Atrial Fibrillation Sportive

This weekend we headed up to North Yorkshire to visit my wife’s family. It was initially a relaxing weekend of walking and cycling in the countryside among Spring daffodils and lambs. Ms BikeVCar rode her Aunt’s bike which was a much better fit than mine and has resulted in her moving yet another step closer to bike ownership. There was also some impressive cake baking … and cake eating over the weekend.

The niceties of cakes, lambs and daffodils were quickly forgotten on Sunday morning when Tim and I set off to complete the 60 mile ‘Atrial Fibrillation Charity Sportive’. Atrial fibrillation is a cardiac condition which can result in an irregular heartbeat, and with the ride taking on an unrelenting 1100ft single climb to the top of the North Yorkshire Moors followed by Rosedale Chimney Bank, AKA “the steepest road in England”, it is likely that every rider suffered from similar symptoms … if only for a few hours today.

Rider 028 clearly hadn't considered the un-aerodynamicness of his giant race number 'shield'. Some of us are obviously more competitive than others!

If you looked up ‘Sportive’ in the dictionary it would probably say “a non-competitive event, competitively participated by competitive people competing directly with any other competitive person in sight”. The fact that today’s organiser kept referring to the event as a ‘race’ only added to this feeling. We set off in groups and spent the first hour on undulating roads approaching the looming hills of the moors. Everybody seemed to be in high spirits, laughing and talking until we hit the first hill proper and it was like a grenade had gone off in our peloton. Halfway up the hill I looked around and there were sweating and struggling cyclists scattered everywhere. Somebody in a thick Yorkshire accent shouted “Nobody’s laughin’ now, are they!”  which made me smile but I was definitely pushing too hard to laugh myself.

The ascent up the moors was overall an 8 mile climb. The weather had been fine at lower levels, but up on the moors we were met by a strong headwind and a cold showers. From the top of the moors we had an exhilarating descent where I hit a top speed of 49 mph – a few mph beyond ‘fun’ and definitely on the limits of my comfort zone. But the scariest moment came at the foot of the descent when my handlebars started to rotate down taking the break levers out of my reach. The bumpy road combined with my full weight leaning over the bars plus a couple of bolts evidently not fully tightened had me sweating – especially when I could see myself fast approaching the entrance to a church graveyard where the road turned. Despite riding alongside an experienced stone mason I didn’t want to give him the job of engraving my headstone just yet so I yanked the brake levers up towards me and fortunately managed to stop in time before tightening things up.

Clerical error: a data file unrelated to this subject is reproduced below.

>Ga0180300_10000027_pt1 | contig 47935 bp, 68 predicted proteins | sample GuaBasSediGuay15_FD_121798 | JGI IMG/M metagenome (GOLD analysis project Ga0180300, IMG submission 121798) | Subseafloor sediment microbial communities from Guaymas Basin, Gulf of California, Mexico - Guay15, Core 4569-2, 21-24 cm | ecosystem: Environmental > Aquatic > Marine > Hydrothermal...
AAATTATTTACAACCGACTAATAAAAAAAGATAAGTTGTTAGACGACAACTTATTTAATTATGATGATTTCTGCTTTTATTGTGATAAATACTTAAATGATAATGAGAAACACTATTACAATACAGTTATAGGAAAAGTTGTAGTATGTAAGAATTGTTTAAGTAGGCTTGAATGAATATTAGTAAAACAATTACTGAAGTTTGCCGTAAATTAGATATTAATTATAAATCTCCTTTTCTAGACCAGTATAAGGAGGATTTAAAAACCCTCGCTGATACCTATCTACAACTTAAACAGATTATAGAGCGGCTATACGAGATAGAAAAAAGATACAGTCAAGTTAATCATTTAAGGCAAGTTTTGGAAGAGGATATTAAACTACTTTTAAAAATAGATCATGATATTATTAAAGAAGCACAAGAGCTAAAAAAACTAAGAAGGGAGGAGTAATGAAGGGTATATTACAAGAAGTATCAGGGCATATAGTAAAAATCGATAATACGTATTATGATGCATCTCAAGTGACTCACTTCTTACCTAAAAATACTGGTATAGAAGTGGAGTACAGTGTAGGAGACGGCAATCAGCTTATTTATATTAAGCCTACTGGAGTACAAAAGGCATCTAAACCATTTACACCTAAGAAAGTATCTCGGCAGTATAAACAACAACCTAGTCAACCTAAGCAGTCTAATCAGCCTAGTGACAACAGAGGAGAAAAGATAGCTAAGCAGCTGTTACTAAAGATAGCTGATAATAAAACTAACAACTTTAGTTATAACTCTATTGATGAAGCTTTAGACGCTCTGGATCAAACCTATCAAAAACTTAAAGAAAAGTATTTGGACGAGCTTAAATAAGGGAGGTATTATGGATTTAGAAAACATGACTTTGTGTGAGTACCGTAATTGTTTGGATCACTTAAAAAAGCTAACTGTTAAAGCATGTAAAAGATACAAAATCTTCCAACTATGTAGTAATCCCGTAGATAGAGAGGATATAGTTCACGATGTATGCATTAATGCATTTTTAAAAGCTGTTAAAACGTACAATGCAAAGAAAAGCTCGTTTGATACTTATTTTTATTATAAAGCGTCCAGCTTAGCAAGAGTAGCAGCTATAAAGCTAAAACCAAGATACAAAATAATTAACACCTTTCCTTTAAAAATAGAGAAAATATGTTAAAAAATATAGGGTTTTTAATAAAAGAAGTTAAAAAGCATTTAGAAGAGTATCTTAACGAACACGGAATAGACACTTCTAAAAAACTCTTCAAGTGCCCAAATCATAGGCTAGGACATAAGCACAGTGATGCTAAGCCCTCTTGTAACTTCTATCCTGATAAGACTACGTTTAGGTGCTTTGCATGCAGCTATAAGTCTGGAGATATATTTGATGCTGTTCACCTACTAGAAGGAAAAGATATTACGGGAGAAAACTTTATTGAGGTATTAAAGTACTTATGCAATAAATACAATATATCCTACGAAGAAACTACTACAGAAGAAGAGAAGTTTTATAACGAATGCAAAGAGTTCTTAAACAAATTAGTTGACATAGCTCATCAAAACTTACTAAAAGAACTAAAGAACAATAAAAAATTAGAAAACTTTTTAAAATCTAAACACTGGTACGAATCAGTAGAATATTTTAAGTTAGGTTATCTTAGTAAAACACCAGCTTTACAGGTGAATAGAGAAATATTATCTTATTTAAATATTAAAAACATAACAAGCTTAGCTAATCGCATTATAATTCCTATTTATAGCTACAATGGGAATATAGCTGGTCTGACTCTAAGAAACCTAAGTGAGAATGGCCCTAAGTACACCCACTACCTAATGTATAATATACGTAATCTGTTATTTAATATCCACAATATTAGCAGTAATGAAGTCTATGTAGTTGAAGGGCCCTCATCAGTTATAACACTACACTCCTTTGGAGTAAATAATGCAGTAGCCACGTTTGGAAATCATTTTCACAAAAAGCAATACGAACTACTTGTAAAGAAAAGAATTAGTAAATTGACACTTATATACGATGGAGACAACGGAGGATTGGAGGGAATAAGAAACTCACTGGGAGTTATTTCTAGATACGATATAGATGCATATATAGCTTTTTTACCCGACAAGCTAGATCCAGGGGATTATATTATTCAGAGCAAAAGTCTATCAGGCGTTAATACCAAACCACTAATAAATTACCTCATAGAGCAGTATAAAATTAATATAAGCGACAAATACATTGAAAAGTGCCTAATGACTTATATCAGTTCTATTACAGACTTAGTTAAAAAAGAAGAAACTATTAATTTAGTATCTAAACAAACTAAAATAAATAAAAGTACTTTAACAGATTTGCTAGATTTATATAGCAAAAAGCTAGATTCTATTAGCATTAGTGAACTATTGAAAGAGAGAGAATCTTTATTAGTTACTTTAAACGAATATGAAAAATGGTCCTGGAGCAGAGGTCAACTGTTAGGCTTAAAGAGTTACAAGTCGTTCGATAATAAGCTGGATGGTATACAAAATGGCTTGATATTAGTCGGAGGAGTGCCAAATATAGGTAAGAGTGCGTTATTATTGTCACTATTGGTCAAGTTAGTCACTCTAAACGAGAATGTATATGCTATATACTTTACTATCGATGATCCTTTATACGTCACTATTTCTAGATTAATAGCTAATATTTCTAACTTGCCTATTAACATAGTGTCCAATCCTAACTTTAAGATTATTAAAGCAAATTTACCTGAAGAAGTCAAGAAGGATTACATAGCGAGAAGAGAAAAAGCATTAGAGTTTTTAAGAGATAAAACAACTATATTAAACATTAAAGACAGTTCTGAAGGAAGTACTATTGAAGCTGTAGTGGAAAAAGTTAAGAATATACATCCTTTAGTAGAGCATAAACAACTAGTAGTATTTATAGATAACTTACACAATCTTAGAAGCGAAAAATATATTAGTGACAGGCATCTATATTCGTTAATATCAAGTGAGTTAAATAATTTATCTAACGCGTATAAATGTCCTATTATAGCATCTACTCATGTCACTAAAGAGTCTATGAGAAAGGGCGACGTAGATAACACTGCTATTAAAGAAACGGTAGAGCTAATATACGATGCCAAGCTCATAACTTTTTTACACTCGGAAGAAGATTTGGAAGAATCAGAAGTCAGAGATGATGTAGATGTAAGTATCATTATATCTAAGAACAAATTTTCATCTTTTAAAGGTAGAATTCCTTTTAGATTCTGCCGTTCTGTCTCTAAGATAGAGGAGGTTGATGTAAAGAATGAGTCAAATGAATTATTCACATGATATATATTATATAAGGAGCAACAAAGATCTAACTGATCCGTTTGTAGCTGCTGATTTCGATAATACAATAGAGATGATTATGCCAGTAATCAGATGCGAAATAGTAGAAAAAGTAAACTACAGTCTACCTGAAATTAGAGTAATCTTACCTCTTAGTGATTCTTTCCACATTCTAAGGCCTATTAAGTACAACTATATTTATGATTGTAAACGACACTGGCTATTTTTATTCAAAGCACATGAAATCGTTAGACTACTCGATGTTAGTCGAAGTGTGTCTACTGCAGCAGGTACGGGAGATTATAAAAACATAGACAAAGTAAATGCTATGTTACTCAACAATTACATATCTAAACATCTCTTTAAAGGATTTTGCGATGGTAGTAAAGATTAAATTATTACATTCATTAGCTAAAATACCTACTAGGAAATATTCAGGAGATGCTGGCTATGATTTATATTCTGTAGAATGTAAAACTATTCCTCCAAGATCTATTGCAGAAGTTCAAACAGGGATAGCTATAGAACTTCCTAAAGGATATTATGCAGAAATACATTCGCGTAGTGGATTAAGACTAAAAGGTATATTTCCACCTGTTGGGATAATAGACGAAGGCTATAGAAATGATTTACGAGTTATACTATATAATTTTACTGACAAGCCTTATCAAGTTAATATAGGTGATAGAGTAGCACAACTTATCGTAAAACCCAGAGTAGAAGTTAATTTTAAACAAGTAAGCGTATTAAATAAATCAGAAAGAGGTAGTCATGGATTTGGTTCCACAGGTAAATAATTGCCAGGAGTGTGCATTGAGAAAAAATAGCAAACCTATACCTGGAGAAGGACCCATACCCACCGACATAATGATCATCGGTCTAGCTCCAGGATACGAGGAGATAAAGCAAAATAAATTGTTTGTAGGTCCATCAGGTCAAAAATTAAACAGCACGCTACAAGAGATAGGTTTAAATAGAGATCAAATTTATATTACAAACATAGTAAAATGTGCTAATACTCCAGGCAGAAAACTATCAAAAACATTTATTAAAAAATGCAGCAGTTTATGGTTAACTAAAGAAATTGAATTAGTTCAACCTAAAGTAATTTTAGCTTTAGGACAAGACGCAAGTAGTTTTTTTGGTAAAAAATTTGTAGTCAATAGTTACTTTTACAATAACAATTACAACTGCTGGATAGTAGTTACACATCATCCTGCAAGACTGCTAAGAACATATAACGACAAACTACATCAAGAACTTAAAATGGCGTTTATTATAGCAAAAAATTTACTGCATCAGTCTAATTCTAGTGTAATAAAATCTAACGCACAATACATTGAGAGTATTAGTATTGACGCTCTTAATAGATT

A photo opportunity in Hutten le Hole with 20 miles to go

The climb up the moors was soon followed by the dreaded Rosedale Chimney Bank. The day before we had been out in the car and decided to check out this particular hill. Just driving down the hill had been fairly scary so my objective on the day was simply to get up without having to stop. At its steepest point I had to traverse the road a few times in order to keep going – my heart was pounding and my front wheel was lifting but I managed to make it over in one go, to much relief and satisfaction.

We rode as a ‘chain gang’ of four riders for the final few miles of the ride. This was a great experience and allowed us to maintain a high average speed and take it in turns to fight against the wind. I ended up completing the 60 mile route in just over 3 & 1/2 hours at an average speed of 16.5mph. A great day of hill climbing to cap off a great weekend in Yorkshire.

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2 thoughts on “Atrial Fibrillation Sportive

  1. bgddyjim says:

    I feel your pain on the bars coming loose. I had the same thing happen on my first ride on the new Trek, I couldn’t figure out why the bars were getting harder to reach. Ended up riding back five miles down in the drops.

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